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The different types of mutual funds


Before starting out, allow us explain that we have made it as simple as one can make. To the extent that if after some time you would think that this is over-simplified classification.


The main reason why some of you may find a different classification at other places is because there is lack of standardization; each mutual fund house, regulator, expert etc has their own classification. So we have presented the broad classification that you must know for successful investing.

Anyways let us go ahead and understand these classification.

1. Based on the option of entry and exit, Mutual Funds are of basically of two types, open-end and closed-end. They are fairly simple.

Open-end: In an open-ended fund, an investor can invest at any point of time. Also the investor has the option to exit the fund according to their convenience. The units of the funds is bought and sold directly from the fund.

Close-end: Contrary to open-ended funds, an investor cannot invest in fresh units of a fund after the fund is launched. Also investors are not allowed to exit the fund before the sate as stated in the objective or at the time of the launch.


To provide liquidity or lets say to allow an investor to exit from the investment, closed-end funds are listed on the stock exchange, where they can be traded like the stocks.

2. The other level of segmentation among funds are based on where they invest. If you have asked why we used 'the other level of segmentation', then its because primarily all funds are either open-end or close-end and then they are further classified further on.

2.1 Equity Funds invest maximum part of the money they are entrusted with in equities holdings i.e. in stocks. The structure of the fund may vary for different schemes in its objective and how it defines each sector. Other thing that distinguishes each fund are the fund manager"s outlook on different stocks.

These can be of further variety like

Diversified Fund: These type of funds, invest in all stocks irrespective of the category, sector, classification that they represent.

Sector Specific Fund: Also there are funds that cater to a single sector or theme like infrastructure, bank, FMCG, pharmaceutical etc.

2.2 Debts Funds have the objective to invest in various forms of debt papers. Government authorities, private companies, banks and financial institutions are some of the major issuers of debt papers. By investing in debt instruments, these funds ensure low risk and provide stable income to the investors. Now there are sub classification in these also.

Gilt Funds: They invest all their assets in securities issued by Government, popularly known as Government of India debt papers. These funds stated to carry zero 'default risk' but are associated with interest rate risk. They are considered safe as they invest in only papers backed by Government.

Income Funds: Funds with such focus tend to invest a major portion into various debt instruments such as bonds, corporate debentures and Government securities.

Short Term Plans (STPs): Meant for investment horizon for three to six months. These funds primarily invest in short term papers like Certificate of Deposits (CDs) and Commercial Papers (CPs). Some portion of the corpus is also invested in corporate debentures.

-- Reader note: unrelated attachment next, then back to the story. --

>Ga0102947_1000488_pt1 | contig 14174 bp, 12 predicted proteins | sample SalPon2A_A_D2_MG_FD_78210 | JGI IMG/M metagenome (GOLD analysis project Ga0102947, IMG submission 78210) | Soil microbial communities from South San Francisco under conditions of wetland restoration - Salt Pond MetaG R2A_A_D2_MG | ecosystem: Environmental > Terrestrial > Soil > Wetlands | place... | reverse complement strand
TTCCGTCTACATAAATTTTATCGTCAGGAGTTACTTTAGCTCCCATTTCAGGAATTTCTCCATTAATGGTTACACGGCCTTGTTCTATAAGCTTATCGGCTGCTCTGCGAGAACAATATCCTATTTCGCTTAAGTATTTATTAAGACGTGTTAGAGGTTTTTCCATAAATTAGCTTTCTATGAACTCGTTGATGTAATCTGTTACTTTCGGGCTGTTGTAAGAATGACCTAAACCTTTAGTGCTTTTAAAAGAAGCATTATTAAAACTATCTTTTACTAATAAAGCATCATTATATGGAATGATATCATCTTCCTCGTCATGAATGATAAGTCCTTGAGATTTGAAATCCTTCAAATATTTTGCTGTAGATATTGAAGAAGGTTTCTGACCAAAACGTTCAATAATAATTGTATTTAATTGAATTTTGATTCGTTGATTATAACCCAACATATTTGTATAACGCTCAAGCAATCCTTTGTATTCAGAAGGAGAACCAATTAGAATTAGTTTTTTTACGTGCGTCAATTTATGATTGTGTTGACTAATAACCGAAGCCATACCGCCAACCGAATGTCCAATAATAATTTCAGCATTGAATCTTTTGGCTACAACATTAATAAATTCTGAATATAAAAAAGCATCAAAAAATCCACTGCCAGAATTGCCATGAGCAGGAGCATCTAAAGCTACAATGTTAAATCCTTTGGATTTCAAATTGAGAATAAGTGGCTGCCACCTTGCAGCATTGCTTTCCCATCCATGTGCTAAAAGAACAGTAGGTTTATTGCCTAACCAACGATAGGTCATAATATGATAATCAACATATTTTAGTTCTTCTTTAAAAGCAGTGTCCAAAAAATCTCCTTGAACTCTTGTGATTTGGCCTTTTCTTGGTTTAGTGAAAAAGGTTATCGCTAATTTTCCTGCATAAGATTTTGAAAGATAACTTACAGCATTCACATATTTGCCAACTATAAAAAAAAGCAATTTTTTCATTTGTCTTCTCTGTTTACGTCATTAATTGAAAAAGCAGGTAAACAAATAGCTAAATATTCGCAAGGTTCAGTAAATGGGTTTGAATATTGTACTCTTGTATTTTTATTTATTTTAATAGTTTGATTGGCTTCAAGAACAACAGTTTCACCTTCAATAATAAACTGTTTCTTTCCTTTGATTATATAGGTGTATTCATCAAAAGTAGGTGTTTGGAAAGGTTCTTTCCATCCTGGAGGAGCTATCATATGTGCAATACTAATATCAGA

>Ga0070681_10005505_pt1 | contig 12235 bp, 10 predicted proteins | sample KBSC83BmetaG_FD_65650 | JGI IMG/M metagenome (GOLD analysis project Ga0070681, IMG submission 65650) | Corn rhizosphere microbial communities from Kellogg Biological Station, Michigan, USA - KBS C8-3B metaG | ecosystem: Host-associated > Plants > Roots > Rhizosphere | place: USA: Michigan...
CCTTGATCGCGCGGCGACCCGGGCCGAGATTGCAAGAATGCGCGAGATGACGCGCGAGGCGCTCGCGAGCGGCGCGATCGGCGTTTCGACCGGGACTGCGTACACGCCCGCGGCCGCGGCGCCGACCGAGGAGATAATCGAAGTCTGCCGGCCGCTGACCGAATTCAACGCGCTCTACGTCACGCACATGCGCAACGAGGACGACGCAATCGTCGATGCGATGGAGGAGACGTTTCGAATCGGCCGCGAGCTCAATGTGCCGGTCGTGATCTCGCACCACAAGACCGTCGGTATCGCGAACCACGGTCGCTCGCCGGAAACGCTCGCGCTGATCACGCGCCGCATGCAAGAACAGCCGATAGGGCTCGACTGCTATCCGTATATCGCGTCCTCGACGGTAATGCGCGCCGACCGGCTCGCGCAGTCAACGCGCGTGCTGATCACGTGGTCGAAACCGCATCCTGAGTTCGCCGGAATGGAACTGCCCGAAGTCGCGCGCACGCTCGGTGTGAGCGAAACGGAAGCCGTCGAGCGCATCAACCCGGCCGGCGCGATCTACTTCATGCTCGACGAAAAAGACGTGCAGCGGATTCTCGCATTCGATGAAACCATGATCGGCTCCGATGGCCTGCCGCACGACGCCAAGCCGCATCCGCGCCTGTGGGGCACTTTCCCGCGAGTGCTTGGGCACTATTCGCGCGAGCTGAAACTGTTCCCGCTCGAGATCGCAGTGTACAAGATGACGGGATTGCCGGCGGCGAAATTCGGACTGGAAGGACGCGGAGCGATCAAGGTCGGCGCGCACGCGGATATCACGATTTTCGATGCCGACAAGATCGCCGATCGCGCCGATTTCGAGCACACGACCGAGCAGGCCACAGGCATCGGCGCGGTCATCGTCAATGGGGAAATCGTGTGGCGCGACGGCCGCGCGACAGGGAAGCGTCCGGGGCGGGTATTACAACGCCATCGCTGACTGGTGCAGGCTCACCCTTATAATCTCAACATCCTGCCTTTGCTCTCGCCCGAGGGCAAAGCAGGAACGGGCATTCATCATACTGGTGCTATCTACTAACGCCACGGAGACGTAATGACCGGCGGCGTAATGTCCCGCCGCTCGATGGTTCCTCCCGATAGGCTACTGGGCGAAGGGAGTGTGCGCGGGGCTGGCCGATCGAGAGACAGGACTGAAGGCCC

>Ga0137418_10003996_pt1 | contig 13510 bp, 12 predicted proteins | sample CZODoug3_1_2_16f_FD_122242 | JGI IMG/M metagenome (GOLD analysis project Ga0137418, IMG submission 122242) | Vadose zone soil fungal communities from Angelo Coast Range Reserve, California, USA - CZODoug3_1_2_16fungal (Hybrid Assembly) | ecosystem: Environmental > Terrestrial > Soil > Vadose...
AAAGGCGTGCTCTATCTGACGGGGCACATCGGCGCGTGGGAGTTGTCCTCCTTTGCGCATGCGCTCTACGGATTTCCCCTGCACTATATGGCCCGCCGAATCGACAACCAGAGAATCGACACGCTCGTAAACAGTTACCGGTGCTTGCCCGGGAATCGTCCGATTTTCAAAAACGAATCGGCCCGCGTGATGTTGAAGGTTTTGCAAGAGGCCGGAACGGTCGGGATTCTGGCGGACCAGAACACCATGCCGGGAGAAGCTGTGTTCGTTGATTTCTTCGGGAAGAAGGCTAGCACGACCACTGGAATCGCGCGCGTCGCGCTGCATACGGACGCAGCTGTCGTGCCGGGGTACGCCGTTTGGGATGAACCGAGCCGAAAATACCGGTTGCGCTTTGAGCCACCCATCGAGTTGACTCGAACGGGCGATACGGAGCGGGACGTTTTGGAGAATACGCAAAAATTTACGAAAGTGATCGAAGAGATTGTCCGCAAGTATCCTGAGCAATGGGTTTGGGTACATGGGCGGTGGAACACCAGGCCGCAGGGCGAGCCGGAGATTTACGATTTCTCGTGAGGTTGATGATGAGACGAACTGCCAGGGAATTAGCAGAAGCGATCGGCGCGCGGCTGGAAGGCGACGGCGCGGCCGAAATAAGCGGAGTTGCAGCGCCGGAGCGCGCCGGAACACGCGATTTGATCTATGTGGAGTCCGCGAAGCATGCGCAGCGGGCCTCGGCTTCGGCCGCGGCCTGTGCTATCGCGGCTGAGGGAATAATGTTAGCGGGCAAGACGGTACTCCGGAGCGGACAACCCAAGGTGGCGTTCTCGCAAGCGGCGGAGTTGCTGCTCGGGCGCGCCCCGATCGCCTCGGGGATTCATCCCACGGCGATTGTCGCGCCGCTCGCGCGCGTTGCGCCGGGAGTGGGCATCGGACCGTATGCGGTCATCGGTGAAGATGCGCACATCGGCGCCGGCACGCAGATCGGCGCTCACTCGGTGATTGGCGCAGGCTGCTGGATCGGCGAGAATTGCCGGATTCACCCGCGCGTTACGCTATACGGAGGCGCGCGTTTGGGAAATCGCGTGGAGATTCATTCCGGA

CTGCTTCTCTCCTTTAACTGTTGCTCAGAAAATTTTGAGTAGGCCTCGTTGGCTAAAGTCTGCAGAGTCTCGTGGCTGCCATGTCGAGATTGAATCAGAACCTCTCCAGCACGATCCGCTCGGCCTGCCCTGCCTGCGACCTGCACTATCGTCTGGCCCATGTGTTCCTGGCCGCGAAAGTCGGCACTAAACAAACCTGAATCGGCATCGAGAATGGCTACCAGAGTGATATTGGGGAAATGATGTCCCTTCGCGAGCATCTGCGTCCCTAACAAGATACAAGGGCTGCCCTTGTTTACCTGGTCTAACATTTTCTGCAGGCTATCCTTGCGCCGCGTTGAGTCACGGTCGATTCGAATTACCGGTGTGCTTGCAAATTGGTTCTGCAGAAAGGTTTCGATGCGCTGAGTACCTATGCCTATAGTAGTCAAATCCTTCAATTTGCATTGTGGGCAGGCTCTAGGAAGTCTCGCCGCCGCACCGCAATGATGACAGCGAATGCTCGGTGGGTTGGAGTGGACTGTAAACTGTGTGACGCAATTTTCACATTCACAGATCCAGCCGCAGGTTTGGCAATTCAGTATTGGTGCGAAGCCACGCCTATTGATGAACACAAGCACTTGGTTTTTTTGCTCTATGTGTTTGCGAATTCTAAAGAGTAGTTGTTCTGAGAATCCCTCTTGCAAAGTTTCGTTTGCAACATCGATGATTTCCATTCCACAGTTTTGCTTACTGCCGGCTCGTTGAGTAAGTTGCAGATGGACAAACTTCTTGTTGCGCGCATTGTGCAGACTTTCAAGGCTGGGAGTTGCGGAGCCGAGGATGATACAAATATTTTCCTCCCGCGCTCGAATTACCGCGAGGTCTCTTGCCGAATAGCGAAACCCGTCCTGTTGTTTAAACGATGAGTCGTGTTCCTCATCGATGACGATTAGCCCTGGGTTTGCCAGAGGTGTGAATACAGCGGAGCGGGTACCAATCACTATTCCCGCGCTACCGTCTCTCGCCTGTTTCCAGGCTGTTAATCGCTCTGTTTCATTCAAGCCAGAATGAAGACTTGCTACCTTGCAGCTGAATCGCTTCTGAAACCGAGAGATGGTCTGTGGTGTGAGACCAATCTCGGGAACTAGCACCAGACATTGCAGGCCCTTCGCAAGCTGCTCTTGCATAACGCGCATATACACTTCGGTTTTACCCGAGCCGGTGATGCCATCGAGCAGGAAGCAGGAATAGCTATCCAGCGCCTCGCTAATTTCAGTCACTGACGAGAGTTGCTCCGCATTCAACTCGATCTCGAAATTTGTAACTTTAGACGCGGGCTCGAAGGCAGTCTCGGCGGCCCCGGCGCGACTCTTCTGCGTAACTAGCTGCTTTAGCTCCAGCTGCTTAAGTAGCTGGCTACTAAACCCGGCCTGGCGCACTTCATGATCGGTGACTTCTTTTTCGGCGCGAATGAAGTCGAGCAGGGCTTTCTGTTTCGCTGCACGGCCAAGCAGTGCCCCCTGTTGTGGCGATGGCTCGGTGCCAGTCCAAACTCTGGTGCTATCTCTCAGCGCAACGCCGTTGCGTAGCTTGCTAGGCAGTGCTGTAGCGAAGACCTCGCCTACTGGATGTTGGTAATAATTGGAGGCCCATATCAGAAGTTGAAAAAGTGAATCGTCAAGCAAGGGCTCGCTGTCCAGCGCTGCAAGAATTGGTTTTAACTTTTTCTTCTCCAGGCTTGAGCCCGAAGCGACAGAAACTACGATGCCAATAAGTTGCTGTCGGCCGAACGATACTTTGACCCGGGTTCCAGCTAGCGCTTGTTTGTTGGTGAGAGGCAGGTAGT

Liquid Funds: Also known as Money Market Schemes, These funds provides easy liquidity and are expected to provide preservation of capital, meaning the amount you have invested should not reduce. It is somewhat similar to a fixed deposit but not as safe. These schemes invest in short-term instruments like treasury bills, inter-bank call money market, CPs and CDs. These funds are meant for short-term cash management of corporate houses and are meant for an investment horizon of 1day to 3 months. They considered to be the safest amongst all categories of mutual funds.

2.3 Then the third type known as hybrid funds, as the name implies, their mandates are to invest in both equities and debts. The distribution between equity and debt depends on the objective statement of the mutual fund scheme.

Balanced Funds: Balanced funds are kind of hybrid fund. But the major portion of their kitty is invested in equities. This has been done due to some regulatory purposes.

Monthly Income Plans (MIPs): They invest maximum portion of their total corpus in debt instruments while they take minimum exposure in equities. It gets benefit of both equity and debt market. But do not go by its name, there is no assurance or guarantee that an investor will receive an income every month if one has invested with this fund. These funds are mostly heavy on debt.

2.4 Exchange Traded Funds (ETFs) These are called so, because they can be traded on a stock exchange. ETFs are passively managed funds where they will be following an index and their target will be to mirror the index in performance. Since they are not actively managed the annual expenses charged by these funds are less.

2.5 International Funds. Well the name says it all. These funds tend to invest internationally.

OneIndia Money

Story first published: Saturday, April 2, 2011, 15:54 [IST]
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